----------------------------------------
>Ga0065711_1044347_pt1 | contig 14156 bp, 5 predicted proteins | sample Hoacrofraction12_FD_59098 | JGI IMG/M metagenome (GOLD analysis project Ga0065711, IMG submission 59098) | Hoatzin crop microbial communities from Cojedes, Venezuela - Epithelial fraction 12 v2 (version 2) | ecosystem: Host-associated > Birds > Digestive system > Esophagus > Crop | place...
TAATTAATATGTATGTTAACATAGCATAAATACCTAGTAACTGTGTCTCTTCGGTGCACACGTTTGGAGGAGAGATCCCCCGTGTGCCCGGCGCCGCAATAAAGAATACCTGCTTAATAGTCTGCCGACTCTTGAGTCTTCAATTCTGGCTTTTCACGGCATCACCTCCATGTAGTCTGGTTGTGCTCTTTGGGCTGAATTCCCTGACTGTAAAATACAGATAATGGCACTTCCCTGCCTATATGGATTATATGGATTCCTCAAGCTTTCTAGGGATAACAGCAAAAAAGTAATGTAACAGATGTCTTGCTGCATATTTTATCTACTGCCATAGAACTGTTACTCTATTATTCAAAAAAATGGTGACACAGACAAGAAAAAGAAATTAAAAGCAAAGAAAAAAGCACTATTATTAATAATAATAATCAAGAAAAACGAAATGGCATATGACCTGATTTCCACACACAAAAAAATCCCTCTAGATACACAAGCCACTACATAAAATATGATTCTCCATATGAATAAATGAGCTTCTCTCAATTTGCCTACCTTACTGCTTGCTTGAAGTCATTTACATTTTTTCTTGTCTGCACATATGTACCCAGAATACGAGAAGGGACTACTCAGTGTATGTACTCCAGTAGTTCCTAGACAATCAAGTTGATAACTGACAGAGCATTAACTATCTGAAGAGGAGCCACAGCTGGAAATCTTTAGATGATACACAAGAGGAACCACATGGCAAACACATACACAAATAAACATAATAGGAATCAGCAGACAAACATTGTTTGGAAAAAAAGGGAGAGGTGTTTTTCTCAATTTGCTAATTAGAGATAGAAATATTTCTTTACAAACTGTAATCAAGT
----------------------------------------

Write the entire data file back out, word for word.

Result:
>Ga0065711_1044347_pt1 | contig 14156 bp, 5 predicted proteins | sample Hoacrofraction12_FD_59098 | JGI IMG/M metagenome (GOLD analysis project Ga0065711, IMG submission 59098) | Hoatzin crop microbial communities from Cojedes, Venezuela - Epithelial fraction 12 v2 (version 2) | ecosystem: Host-associated > Birds > Digestive system > Esophagus > Crop | place...
TAATTAATATGTATGTTAACATAGCATAAATACCTAGTAACTGTGTCTCTTCGGTGCACACGTTTGGAGGAGAGATCCCCCGTGTGCCCGGCGCCGCAATAAAGAATACCTGCTTAATAGTCTGCCGACTCTTGAGTCTTCAATTCTGGCTTTTCACGGCATCACCTCCATGTAGTCTGGTTGTGCTCTTTGGGCTGAATTCCCTGACTGTAAAATACAGATAATGGCACTTCCCTGCCTATATGGATTATATGGATTCCTCAAGCTTTCTAGGGATAACAGCAAAAAAGTAATGTAACAGATGTCTTGCTGCATATTTTATCTACTGCCATAGAACTGTTACTCTATTATTCAAAAAAATGGTGACACAGACAAGAAAAAGAAATTAAAAGCAAAGAAAAAAGCACTATTATTAATAATAATAATCAAGAAAAACGAAATGGCATATGACCTGATTTCCACACACAAAAAAATCCCTCTAGATACACAAGCCACTACATAAAATATGATTCTCCATATGAATAAATGAGCTTCTCTCAATTTGCCTACCTTACTGCTTGCTTGAAGTCATTTACATTTTTTCTTGTCTGCACATATGTACCCAGAATACGAGAAGGGACTACTCAGTGTATGTACTCCAGTAGTTCCTAGACAATCAAGTTGATAACTGACAGAGCATTAACTATCTGAAGAGGAGCCACAGCTGGAAATCTTTAGATGATACACAAGAGGAACCACATGGCAAACACATACACAAATAAACATAATAGGAATCAGCAGACAAACATTGTTTGGAAAAAAAGGGAGAGGTGTTTTTCTCAATTTGCTAATTAGAGATAGAAATATTTCTTTACAAACTGTAATCAAGT